There are lots of opinions out there about Vitamin D. Should you take it or not? Do you need it or not? Does it just help your bones, or are there other effects? If you are out in the sun all day, is that enough? With all of these questions, and more, there seem to even more answers, on many sides of the discussion.
Although we like to think that sun exposure is the primary way we get Vitamin D, in fact, even in average dressed individuals, the importance of sunlight is not as high as one would think. The body makes vitamin D when skin is directly exposed to the sun by the conversion of cholesterol (you knew it was good for something!), and most people meet at least some of their vitamin D needs this way. Skin exposed to sunshine indoors through a window will not produce vitamin D. Cloudy days, shade, and having dark-colored skin also cut down on the amount of vitamin D the skin makes. Not only that, as we age our ability to produce Vitamin D from sunlight exposure goes down.
Having said that, it is still prudent to limit exposure of skin to sunlight in order to lower the risk for skin cancer. When out in the sun for more than a few minutes, wear protective clothing and apply sunscreen with an SPF (sun protection factor) of 8 or more. Clearly, in the case of those dressed for tznuit, modesty, the potential for Vitamin D deficiency is increased. Such people, both men and women, should likely include good sources of vitamin D in their diets or take a supplement under the direction of their physician. The often stated recommended intakes of vitamin D are set on the assumption of and average amount of sun exposure.
What foods provide vitamin D?
Very few foods naturally have vitamin D. Fortified foods provide most of the vitamin D in American diets.
· Fatty fish such as salmon, tuna, and mackerel are among the best sources.
· Beef liver, cheese, and egg yolks provide small amounts.
· Mushrooms provide some vitamin D. In some mushrooms that are newly available in stores, the vitamin D content is being boosted by exposing these mushrooms to ultraviolet light.
· Almost all of the U.S. milk supply is fortified with 400 IU of vitamin D per quart. But foods made from milk, like cheese and ice cream, are usually not fortified.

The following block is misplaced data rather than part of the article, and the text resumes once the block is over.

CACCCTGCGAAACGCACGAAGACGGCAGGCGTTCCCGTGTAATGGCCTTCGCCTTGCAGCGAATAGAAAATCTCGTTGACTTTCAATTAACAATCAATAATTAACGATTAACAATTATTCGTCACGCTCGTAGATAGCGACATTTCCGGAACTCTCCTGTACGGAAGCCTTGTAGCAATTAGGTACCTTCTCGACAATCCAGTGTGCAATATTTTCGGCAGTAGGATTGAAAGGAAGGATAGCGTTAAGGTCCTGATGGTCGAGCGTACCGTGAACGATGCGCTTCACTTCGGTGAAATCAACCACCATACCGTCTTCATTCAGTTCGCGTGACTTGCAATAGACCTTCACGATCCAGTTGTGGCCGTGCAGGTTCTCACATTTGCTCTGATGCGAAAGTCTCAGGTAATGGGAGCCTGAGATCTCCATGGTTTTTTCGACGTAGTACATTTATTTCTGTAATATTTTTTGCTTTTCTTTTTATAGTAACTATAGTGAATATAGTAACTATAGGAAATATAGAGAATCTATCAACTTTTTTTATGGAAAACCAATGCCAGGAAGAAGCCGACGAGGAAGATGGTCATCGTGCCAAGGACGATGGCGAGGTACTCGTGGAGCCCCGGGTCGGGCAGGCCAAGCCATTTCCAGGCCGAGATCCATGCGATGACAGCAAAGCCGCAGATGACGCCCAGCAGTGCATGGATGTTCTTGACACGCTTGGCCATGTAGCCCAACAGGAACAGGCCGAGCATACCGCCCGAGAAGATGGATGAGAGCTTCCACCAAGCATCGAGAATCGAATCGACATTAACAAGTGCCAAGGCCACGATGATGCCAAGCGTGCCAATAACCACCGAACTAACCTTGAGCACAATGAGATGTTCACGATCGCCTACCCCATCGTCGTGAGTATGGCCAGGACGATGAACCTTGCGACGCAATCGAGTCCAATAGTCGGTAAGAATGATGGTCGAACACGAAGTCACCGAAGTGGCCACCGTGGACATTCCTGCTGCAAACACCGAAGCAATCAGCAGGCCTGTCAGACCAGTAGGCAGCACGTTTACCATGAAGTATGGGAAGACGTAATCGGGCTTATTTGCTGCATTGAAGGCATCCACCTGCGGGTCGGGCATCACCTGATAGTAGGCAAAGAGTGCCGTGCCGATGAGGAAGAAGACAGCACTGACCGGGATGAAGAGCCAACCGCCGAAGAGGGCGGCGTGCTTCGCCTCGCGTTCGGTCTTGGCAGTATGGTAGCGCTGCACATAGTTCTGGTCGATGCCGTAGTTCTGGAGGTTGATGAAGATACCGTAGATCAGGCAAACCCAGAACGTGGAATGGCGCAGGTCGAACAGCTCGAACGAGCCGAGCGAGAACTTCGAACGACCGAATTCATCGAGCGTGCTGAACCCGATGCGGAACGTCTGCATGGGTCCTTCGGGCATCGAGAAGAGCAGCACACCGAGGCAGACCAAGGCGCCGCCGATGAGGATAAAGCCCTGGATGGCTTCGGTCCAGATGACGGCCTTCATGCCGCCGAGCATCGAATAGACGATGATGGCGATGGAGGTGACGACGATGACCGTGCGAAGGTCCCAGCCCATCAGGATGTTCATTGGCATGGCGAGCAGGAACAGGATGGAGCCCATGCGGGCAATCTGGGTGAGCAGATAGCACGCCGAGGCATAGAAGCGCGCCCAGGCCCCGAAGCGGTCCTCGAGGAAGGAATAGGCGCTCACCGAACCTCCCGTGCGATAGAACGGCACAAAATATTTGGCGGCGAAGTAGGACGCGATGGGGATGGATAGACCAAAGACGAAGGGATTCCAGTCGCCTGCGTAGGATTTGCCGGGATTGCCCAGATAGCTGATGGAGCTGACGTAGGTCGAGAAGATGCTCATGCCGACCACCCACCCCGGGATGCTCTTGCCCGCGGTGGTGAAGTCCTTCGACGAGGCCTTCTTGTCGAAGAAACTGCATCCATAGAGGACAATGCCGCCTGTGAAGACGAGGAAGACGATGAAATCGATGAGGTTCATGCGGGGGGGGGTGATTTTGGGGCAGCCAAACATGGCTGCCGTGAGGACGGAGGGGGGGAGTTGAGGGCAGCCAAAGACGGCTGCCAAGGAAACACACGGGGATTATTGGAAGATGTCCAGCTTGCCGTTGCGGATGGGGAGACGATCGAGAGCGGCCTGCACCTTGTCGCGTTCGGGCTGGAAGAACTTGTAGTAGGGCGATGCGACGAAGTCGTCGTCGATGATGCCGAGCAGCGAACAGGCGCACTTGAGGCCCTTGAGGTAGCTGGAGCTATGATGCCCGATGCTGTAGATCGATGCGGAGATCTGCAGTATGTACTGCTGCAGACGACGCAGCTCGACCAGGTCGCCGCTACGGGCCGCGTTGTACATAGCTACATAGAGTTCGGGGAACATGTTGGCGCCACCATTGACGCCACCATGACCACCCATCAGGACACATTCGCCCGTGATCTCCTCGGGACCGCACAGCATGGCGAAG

· Vitamin D is added to many breakfast cereals and to some brands of orange juice, yogurt, margarine, and soy beverages; check the labels.
A few words about milk. Children who worked in factories in the early part of the 20th century would develop a disease called rickets, with softening and bending of the bones, particularly in the legs. In the 1930s, it was recognized that Vitamin D would prevent rickets, and it was added to milk, a likely vehicle to get the vitamin into children. The amount added to milk then, and still today, is 400 units per quart. We now know that this is less than the daily requirement of Vitamin D, which for most adults is about twice that amount. That means that in order to get adequate Vitamin D from milk, one would have to drink a half-gallon of milk every day. And that's why supplements make more sense.
What kinds of vitamin D dietary supplements are available?
Vitamin D is found in supplements (and fortified foods) in two different forms: D2 (ergocalciferol) and D3 (cholecalciferol). Both increase vitamin D in the blood. Check with your physician to see if you are deficient in Vitamin D, and what level of supplementation you may need. If food is not sufficient for your needs, either over the counter or prescription levels of Vitamin D may be prescribed.
Some studies suggest that taking mega-doses of Vitamin D on an infrequent basis, such as monthly or even less often, increases the risk of side effects from the supplement. Taking a nominal amount daily would be more physiologic, and may have better results.
Do not just take extra Vitamin D just because you think you need it. Vitamin D is one of the fat soluble vitamins, which will accumulate in the body to toxic levels if taken to excess. So the first thing to do is ask your physician to test your Vitamin D level. Of course, one can never predict if your health insurance will cover such screening, it may not. And if the level is normal, you likely don't need to screen it again for many years. But if it is not normal, allow your physician to direct the dose and regimen of Vitamin D to replace your deficiency and keep you in the healthy level going forward.